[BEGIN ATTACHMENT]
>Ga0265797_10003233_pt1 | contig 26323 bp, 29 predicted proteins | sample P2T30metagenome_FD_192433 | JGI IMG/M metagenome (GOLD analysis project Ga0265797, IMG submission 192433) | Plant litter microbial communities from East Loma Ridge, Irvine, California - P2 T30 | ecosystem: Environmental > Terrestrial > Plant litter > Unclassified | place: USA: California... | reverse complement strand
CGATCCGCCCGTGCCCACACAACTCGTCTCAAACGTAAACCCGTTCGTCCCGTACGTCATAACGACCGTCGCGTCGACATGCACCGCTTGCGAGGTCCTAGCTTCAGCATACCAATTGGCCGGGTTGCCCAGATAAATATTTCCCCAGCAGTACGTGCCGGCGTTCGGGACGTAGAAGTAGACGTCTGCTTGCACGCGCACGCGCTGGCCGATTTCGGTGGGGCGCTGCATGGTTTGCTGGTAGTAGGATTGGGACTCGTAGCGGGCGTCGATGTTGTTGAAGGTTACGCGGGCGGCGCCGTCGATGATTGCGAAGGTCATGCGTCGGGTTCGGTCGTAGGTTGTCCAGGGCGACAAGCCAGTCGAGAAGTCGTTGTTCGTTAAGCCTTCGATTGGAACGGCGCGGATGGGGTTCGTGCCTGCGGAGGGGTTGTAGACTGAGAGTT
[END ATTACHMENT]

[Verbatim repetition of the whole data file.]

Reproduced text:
>Ga0265797_10003233_pt1 | contig 26323 bp, 29 predicted proteins | sample P2T30metagenome_FD_192433 | JGI IMG/M metagenome (GOLD analysis project Ga0265797, IMG submission 192433) | Plant litter microbial communities from East Loma Ridge, Irvine, California - P2 T30 | ecosystem: Environmental > Terrestrial > Plant litter > Unclassified | place: USA: California... | reverse complement strand
CGATCCGCCCGTGCCCACACAACTCGTCTCAAACGTAAACCCGTTCGTCCCGTACGTCATAACGACCGTCGCGTCGACATGCACCGCTTGCGAGGTCCTAGCTTCAGCATACCAATTGGCCGGGTTGCCCAGATAAATATTTCCCCAGCAGTACGTGCCGGCGTTCGGGACGTAGAAGTAGACGTCTGCTTGCACGCGCACGCGCTGGCCGATTTCGGTGGGGCGCTGCATGGTTTGCTGGTAGTAGGATTGGGACTCGTAGCGGGCGTCGATGTTGTTGAAGGTTACGCGGGCGGCGCCGTCGATGATTGCGAAGGTCATGCGTCGGGTTCGGTCGTAGGTTGTCCAGGGCGACAAGCCAGTCGAGAAGTCGTTGTTCGTTAAGCCTTCGATTGGAACGGCGCGGATGGGGTTCGTGCCTGCGGAGGGGTTGTAGACTGAGAGTT